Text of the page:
"We're the number two provider in maps," Armstrong said. "MapQuest was story of another turnaround inside a turnaround. MapQuest over time had lost a lot of traffic, a lot of revenues, a lot of profits, and we've been able to materially change that business in the right direction."
Apple launched its own mapping service, and dropped Google's, in early September when it rolled out the highly anticipated update to its mobile software platform iOS 6. But users complained about geographical errors and it lacked features that made Google Maps so popular. Google Maps was made available for the iPhone again in December.
"We have a huge potential wedge to put in the mapping space and we're working really hard on it," Armstrong said.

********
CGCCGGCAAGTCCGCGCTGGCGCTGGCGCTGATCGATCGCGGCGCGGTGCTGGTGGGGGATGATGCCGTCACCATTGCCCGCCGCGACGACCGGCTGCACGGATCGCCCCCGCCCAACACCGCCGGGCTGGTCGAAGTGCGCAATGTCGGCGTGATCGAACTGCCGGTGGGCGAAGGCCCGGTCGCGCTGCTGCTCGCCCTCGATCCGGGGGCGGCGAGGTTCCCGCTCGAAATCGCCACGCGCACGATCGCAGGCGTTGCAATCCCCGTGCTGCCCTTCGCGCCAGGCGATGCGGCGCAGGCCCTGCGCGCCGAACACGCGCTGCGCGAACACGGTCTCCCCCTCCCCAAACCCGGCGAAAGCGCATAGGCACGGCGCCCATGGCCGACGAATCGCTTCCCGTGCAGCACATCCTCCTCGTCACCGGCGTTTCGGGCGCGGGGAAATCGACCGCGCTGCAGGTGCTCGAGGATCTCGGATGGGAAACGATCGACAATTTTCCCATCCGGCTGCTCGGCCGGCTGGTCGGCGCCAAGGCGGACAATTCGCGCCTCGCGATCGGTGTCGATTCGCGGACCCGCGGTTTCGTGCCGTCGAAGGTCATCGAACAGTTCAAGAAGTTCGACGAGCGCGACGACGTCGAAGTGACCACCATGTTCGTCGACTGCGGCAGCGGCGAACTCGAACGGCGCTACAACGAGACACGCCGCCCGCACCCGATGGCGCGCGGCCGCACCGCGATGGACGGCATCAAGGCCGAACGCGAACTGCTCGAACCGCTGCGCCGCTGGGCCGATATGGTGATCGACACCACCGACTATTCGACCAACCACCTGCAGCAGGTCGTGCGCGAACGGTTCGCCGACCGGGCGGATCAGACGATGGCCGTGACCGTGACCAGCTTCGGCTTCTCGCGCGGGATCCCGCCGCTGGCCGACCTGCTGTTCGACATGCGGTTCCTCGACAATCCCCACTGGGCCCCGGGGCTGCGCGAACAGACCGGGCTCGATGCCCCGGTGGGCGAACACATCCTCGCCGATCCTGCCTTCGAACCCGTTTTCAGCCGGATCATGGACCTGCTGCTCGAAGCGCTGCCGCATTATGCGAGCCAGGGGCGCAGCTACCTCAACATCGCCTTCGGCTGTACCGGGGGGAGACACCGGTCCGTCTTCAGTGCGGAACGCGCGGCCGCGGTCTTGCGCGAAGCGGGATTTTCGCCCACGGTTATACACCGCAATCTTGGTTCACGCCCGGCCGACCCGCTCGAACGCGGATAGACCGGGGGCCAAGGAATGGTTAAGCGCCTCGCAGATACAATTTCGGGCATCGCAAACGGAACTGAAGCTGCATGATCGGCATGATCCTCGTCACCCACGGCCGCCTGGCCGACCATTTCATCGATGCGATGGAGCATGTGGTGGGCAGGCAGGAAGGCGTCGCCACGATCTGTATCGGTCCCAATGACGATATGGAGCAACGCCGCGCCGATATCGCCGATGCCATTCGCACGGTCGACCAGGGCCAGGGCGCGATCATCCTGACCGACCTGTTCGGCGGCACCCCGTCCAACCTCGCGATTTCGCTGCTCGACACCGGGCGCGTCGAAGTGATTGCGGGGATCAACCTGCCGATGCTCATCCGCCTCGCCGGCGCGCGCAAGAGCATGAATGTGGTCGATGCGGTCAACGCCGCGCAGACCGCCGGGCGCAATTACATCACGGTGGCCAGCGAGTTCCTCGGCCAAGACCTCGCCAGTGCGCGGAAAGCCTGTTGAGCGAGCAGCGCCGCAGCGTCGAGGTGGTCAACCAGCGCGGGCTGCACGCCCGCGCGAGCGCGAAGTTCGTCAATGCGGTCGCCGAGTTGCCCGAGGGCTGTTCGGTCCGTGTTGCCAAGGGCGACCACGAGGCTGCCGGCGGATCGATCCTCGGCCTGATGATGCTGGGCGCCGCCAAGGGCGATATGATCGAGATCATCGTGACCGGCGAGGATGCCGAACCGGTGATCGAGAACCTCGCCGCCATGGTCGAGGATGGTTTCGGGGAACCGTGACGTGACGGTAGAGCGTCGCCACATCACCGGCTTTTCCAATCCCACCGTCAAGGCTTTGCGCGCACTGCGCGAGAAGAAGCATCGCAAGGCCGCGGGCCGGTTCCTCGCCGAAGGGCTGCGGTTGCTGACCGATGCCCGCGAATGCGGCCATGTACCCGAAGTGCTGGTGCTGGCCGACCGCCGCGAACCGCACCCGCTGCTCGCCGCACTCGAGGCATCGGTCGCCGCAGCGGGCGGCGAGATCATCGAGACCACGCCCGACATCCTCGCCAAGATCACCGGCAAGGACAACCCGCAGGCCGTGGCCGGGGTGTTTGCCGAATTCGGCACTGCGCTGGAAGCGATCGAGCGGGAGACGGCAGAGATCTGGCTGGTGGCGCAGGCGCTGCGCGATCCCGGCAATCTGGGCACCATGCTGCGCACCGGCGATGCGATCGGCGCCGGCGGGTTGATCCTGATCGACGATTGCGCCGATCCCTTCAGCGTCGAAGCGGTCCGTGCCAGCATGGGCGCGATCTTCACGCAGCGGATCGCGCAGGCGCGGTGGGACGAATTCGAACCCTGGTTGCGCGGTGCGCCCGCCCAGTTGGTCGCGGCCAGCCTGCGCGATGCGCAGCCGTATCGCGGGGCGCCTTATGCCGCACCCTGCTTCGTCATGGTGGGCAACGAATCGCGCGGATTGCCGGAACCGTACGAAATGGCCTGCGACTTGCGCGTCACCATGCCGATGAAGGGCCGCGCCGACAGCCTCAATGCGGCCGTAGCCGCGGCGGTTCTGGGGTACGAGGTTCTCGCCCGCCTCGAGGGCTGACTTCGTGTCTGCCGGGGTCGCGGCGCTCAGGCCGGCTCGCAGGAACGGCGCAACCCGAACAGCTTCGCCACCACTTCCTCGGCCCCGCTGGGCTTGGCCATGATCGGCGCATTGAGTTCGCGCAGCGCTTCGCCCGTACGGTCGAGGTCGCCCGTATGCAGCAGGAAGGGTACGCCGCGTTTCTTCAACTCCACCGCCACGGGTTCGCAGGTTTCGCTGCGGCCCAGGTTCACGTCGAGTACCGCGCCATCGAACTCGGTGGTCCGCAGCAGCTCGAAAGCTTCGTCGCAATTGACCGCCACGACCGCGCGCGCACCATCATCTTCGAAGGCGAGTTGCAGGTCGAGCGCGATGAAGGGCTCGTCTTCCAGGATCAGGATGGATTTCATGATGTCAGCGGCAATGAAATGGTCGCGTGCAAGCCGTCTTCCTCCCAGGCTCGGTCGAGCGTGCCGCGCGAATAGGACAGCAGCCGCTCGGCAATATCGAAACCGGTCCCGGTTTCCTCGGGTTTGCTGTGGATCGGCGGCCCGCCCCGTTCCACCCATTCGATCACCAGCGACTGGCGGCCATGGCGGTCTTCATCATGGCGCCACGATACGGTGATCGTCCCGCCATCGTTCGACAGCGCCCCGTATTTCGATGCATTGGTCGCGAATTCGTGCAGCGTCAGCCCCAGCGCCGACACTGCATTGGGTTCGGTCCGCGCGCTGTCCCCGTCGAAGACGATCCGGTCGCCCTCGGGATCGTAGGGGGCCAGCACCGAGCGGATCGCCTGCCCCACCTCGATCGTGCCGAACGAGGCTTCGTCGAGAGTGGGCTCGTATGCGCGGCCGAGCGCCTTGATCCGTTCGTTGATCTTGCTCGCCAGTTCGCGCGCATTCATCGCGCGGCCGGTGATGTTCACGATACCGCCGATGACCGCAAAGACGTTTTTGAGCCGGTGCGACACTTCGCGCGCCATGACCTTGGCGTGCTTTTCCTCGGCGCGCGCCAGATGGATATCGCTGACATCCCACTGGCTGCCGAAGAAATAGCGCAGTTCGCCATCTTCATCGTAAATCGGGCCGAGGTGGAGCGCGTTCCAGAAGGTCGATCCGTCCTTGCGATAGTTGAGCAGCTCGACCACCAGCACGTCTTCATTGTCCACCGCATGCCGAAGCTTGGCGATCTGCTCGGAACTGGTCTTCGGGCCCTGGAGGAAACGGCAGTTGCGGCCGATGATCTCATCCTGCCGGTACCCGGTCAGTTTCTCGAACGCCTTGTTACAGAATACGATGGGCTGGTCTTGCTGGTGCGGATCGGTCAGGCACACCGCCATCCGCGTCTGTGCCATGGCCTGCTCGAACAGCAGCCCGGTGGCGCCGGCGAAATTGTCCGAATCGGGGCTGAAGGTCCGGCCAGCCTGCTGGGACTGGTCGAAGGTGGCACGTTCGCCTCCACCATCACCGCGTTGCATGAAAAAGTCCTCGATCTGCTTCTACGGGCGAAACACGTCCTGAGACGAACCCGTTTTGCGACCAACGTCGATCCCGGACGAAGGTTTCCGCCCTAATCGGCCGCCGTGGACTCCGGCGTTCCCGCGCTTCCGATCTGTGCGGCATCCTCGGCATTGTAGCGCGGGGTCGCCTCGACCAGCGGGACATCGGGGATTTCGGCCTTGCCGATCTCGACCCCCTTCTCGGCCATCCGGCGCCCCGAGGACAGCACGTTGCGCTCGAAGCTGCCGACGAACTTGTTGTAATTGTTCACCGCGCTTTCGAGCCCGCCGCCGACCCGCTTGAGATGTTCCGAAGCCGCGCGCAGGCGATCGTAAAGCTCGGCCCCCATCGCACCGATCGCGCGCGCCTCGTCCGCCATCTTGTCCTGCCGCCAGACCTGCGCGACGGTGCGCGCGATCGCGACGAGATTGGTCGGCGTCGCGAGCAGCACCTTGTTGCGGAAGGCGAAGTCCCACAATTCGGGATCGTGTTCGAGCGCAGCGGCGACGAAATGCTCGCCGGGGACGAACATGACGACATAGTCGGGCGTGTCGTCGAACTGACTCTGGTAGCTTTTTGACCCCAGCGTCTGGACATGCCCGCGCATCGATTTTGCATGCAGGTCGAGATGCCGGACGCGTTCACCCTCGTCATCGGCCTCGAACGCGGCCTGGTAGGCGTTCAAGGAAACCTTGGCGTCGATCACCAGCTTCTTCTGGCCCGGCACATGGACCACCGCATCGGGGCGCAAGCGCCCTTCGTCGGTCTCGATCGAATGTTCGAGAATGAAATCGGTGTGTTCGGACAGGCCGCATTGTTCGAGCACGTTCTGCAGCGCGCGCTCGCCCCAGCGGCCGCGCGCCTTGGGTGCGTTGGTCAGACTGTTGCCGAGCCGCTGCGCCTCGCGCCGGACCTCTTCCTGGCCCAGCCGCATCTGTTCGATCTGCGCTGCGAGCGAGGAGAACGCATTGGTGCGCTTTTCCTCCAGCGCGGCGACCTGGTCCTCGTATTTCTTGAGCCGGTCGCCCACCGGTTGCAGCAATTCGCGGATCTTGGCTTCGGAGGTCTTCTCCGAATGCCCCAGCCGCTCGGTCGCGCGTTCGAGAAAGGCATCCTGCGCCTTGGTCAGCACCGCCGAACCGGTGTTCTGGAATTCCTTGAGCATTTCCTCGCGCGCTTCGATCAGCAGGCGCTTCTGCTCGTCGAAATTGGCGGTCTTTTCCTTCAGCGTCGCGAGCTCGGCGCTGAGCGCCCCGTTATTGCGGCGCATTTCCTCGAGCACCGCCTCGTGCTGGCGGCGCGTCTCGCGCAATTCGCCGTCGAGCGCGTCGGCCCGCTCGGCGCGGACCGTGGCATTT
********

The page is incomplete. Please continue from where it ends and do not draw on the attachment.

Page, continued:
AOL remains a turnaround story but the company should return to growth in 2013, Armstrong said as it focuses its efforts on four main areas: content, video, ads and commerce.
"When you look at the end of 2013, we'd hope advertising grows and gets back to industry growth rates," the AOL executive said. "We show profitability growth. And overall what you really want to see is expansion of the brands, for us to become a more powerful brand company in the key verticals we're in."
—By CNBC's Justin Menza